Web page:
Sector Response

David Hughes, Chief Executive of the Association of Colleges said:

“Class prejudice is a cloud that hangs low over the way politics is done, and we certainly see this in the education system – so we strongly welcome the Labour Party commitment to addressing it. Despite educating and training nearly two million people a year, boosting economies and bolstering communities, colleges are still often seen as being “for other people’s kids”. That’s’ why they have been neglected for so long and why significant investment is needed over the next decade to unleash the power of colleges to address the economic and social challenges our country faces.  

I’m delighted to see Labour’s bold ambition to get 80% of young people educated to A-level or technical equivalent as well as the recognition of the need for a cohesive post-16 education system, with colleges and universities both playing to their strengths.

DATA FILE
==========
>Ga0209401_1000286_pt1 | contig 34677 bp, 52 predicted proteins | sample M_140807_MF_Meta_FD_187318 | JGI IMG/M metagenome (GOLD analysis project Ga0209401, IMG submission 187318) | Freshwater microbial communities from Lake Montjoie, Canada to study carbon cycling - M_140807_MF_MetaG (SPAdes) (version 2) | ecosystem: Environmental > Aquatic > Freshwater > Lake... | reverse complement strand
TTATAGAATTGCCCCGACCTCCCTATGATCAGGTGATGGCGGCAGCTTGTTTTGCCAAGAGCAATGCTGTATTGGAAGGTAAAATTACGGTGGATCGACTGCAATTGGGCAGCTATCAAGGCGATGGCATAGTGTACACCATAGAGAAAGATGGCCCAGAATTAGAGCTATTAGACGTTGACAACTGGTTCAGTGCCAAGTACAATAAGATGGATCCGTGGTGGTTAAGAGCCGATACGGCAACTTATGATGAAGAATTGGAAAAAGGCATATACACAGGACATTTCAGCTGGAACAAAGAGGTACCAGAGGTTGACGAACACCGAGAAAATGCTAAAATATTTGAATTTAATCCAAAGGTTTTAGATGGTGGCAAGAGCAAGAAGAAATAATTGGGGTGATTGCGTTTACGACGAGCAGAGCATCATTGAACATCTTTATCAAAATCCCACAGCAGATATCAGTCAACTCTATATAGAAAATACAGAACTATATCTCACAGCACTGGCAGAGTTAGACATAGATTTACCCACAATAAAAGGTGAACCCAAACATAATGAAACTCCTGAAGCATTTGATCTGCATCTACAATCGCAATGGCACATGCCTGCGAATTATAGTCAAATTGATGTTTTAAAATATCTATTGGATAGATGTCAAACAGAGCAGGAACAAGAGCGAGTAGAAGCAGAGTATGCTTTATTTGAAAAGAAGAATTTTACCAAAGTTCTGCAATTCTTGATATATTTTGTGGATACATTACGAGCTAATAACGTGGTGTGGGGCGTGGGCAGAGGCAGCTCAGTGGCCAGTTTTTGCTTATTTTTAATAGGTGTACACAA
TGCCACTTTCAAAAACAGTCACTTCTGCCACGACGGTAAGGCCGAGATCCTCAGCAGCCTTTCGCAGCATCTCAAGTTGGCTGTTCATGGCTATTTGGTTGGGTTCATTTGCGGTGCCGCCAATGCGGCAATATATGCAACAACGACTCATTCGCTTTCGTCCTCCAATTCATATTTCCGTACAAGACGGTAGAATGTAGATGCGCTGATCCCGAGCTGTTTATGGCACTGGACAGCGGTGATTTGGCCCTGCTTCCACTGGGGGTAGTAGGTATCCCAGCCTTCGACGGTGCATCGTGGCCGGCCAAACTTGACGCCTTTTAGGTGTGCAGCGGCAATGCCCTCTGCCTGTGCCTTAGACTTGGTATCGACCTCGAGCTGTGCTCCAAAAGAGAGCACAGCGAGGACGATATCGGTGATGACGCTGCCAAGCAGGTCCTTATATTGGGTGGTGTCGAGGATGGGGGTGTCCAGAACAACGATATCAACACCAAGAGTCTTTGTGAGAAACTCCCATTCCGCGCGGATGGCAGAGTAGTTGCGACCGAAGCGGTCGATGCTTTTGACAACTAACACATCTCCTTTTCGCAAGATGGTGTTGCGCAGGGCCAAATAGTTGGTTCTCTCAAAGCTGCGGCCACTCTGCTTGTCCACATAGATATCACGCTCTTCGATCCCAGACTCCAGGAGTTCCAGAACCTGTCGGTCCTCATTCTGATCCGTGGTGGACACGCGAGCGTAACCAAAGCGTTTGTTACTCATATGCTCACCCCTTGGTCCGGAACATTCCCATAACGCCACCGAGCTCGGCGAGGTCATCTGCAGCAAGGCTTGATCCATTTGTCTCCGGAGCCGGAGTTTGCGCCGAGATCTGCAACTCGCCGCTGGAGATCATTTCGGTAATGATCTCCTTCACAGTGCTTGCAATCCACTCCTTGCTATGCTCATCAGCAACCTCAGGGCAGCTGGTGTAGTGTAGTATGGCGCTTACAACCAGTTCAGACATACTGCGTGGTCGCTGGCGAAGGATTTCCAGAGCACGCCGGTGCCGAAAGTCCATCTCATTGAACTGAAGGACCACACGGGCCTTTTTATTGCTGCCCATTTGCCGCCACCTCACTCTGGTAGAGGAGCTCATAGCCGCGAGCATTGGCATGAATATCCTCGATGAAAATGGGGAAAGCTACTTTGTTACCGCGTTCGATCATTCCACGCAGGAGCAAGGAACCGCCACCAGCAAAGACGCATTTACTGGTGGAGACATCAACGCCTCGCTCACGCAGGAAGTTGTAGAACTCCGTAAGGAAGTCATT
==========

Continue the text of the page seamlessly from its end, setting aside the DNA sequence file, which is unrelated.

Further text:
Whoever wins the keys to Number 10 faces many challenges, with the economy struggling, the cost-of-living biting and ever-widening skills gaps holding back growth. Colleges can do so much more to address those challenges, and to take hold of the opportunities ahead. Labour’s proposals rightly include removing unnecessary complexity and burdensome regulation from the education system, with decisions made based on local, regional, and national skills need.

There is lots to welcome in today’s announcement, and we will continue to work with Labour and politicians of all stripes to make sure that detailed implementation plans are developed. We cannot keep things as they are, changes are needed if those big challenges are to be addressed. There is no route to economic recovery which does not include a revolution in skills and education and training delivery. We need to stop letting snobbery and classism be a barrier to this, and we look forward to supporting these important commitments.”

Professor Becky Francis CBE, Chief Executive of the Education Endowment Foundation, said: 

Labour is right to focus on education as a class leveller.

“Improving opportunities and outcomes for children and young people from socio-economically disadvantaged backgrounds is fundamental for a fairer society, one in which all people are able to achieve their potential.